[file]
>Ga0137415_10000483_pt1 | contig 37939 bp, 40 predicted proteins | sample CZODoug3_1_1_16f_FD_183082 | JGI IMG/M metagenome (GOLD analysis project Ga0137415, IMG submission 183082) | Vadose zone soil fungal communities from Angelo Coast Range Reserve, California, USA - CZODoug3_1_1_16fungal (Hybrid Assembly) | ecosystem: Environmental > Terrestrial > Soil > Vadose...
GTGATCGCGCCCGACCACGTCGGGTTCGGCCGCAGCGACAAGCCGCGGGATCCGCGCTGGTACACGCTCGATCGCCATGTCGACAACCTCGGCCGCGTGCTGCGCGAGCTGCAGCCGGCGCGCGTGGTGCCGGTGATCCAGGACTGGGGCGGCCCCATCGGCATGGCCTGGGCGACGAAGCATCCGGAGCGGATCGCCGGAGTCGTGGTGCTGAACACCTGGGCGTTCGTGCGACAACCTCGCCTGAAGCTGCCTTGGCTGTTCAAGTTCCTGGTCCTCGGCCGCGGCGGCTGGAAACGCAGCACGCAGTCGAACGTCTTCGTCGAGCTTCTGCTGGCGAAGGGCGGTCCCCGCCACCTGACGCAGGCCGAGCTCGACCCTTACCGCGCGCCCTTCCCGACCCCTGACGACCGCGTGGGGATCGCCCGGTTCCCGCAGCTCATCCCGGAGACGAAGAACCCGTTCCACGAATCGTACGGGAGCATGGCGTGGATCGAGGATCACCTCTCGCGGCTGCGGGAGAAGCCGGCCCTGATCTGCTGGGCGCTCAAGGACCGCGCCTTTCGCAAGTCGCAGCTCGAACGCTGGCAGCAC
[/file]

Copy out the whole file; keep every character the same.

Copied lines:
>Ga0137415_10000483_pt1 | contig 37939 bp, 40 predicted proteins | sample CZODoug3_1_1_16f_FD_183082 | JGI IMG/M metagenome (GOLD analysis project Ga0137415, IMG submission 183082) | Vadose zone soil fungal communities from Angelo Coast Range Reserve, California, USA - CZODoug3_1_1_16fungal (Hybrid Assembly) | ecosystem: Environmental > Terrestrial > Soil > Vadose...
GTGATCGCGCCCGACCACGTCGGGTTCGGCCGCAGCGACAAGCCGCGGGATCCGCGCTGGTACACGCTCGATCGCCATGTCGACAACCTCGGCCGCGTGCTGCGCGAGCTGCAGCCGGCGCGCGTGGTGCCGGTGATCCAGGACTGGGGCGGCCCCATCGGCATGGCCTGGGCGACGAAGCATCCGGAGCGGATCGCCGGAGTCGTGGTGCTGAACACCTGGGCGTTCGTGCGACAACCTCGCCTGAAGCTGCCTTGGCTGTTCAAGTTCCTGGTCCTCGGCCGCGGCGGCTGGAAACGCAGCACGCAGTCGAACGTCTTCGTCGAGCTTCTGCTGGCGAAGGGCGGTCCCCGCCACCTGACGCAGGCCGAGCTCGACCCTTACCGCGCGCCCTTCCCGACCCCTGACGACCGCGTGGGGATCGCCCGGTTCCCGCAGCTCATCCCGGAGACGAAGAACCCGTTCCACGAATCGTACGGGAGCATGGCGTGGATCGAGGATCACCTCTCGCGGCTGCGGGAGAAGCCGGCCCTGATCTGCTGGGCGCTCAAGGACCGCGCCTTTCGCAAGTCGCAGCTCGAACGCTGGCAGCAC